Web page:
One of the more popular items being sold on the free lunch/dinner seminar circuit is the equity indexed annuity. It is our opinion that EIA’s are a seriously deficient financial product. I do not
even like calling it a product; it is more of a high fee/commission gimmick. According to an April 2 report in the National Underwriter, sales of EIA’s topped $25 billion last year. That isn’t chump
change. Unfortunately people are still buying.
EIA’s were first introduced in 1995 and were sold as a way to seize stock market returns on the upside while subsequently receiving guaranteed return on the downside. What a sales pitch, “No
risk! Great return!” The realities of EIA’s are quite different.
Craig McCann, PhD CFA and Dengpan Luo, PhD CFA, of the Securities Litigation and Consulting Group wrote in a 2006 research paper that EIA’s carry “exorbitant and indeterminable costs, lack
of federal regulation and an inability to decipher what the investments will earn.” Among other problems, “EIA’s are complicated investments sold to unsophisticated investors without regulatory
safeguards afforded to purchasers of similar investments.” The two researchers concluded that, “We estimate that between 15% and 20% of the premium paid by investors in equity-indexed
annuities is a transfer of wealth from unsophisticated investors to insurance companies and their sales forces. The complexity of these products makes it virtually impossible even for brokers and
agents to properly evaluate the annuities; salesmen can readily determine that commissions paid for selling EIA are as high as 10% or 12% which are much larger than mutual funds and variable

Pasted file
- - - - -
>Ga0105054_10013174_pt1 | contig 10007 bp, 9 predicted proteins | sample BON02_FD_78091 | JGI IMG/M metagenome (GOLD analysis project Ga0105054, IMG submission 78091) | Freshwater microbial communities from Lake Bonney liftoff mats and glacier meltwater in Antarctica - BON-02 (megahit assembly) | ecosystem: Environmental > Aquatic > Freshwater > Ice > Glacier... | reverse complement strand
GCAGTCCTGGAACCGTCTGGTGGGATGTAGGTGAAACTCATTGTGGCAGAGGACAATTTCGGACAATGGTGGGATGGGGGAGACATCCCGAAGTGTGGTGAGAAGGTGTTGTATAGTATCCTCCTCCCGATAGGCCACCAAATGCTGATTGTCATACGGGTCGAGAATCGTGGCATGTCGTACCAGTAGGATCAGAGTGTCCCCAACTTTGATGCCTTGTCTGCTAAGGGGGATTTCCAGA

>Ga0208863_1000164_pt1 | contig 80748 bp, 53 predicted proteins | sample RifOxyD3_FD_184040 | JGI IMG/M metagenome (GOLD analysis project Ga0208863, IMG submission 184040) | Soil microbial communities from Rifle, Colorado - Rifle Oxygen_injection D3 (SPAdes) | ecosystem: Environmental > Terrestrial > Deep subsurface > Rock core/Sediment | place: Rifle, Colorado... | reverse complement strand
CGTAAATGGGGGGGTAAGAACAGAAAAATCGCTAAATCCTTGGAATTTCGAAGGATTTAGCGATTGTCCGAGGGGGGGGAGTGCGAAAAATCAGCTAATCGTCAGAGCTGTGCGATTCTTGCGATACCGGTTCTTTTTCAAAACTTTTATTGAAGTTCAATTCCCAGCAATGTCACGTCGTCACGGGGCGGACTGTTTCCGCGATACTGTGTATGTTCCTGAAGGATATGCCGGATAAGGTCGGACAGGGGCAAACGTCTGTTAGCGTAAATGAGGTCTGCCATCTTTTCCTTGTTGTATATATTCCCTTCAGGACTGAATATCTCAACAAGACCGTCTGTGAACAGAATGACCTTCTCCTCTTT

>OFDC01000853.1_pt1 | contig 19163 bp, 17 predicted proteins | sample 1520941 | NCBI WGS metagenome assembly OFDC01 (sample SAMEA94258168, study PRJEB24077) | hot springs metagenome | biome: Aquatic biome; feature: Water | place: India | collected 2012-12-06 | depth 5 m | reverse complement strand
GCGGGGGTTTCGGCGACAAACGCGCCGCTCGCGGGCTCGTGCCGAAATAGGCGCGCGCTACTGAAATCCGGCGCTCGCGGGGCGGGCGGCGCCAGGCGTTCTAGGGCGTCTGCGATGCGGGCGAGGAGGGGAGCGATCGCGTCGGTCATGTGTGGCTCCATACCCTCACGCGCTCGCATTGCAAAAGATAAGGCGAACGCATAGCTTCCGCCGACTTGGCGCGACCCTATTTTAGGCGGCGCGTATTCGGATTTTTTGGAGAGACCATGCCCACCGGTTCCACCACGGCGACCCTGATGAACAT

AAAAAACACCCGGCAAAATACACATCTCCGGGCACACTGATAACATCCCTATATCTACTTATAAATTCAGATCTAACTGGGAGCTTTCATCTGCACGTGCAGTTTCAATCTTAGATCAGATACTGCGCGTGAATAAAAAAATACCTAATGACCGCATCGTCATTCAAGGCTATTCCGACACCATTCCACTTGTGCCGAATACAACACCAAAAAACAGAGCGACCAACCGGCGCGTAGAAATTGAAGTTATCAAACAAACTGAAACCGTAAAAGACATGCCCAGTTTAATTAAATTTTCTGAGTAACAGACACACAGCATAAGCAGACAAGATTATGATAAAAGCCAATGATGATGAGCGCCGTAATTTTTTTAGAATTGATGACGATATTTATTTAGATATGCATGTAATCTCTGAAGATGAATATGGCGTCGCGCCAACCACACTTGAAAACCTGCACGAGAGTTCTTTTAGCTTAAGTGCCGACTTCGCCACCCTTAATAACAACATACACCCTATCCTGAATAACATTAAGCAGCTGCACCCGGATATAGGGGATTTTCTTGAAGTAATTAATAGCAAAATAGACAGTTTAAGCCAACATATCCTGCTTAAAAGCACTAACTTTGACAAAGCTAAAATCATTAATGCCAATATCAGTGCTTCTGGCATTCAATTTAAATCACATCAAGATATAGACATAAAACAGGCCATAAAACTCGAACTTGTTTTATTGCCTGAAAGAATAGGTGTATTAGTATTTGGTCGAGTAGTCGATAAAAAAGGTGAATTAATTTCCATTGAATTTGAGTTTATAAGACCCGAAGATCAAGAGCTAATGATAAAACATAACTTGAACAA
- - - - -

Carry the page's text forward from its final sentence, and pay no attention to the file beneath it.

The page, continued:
The following are more issues we have with equity indexed annuities: First, there is usually a cap on how much you can earn, even if the S&P 500 shoots up. Second, they don’t measure the
gains on the index to include dividends, historically a large part of the S&P return. As we have foretold here in the newsletter and the radio show, more and more companies are issuing and raising dividends. Why would anyone want to give that up? Third, they come up with all sorts of gimmicks, like “point to point” which relies on single point in time to calculate interest. Therefore,
even if the index that your annuity is linked to is going up throughout the term of your investment, if it declines dramatically on the last day of the term, then part or all of the earlier gain can be lost.
Because interest is not credited until the end of the term, you may not receive any index-linked gain if you surrender your EIA early. The bottom line is investors get limited upside, and the
downside promise is that you’ll break even; for which they charge huge fees to hedge their downside risk with put options. It is also a complete lie that it is impossible to lose money in
EIA’s. Insurance companies only guarantee that you’ll receive 90% of the premiums you paid, plus at least 3% interest. Therefore, if you don’t receive any index-linked interest, you could lose
money on your investment. One way that you could not receive any index-linked interest is if the index linked to your annuity declines. The other way you may not receive any index-linked
interest is if you surrender your EIA before maturity. Some insurance companies will not credit you with index-linked interest when you surrender your annuity early.
“I own an equity indexed annuity, what should I do”?
Unfortunately, there is no easy answer to this question. EIA’s often carry hefty surrender charges that make the decision on whether or not to get out a difficult question to answer. If you own one
of these products and want an analysis of your options please contact us as soon as possible.
Rowland Mary What’s it Worth? Financial Planning Magazine July 2007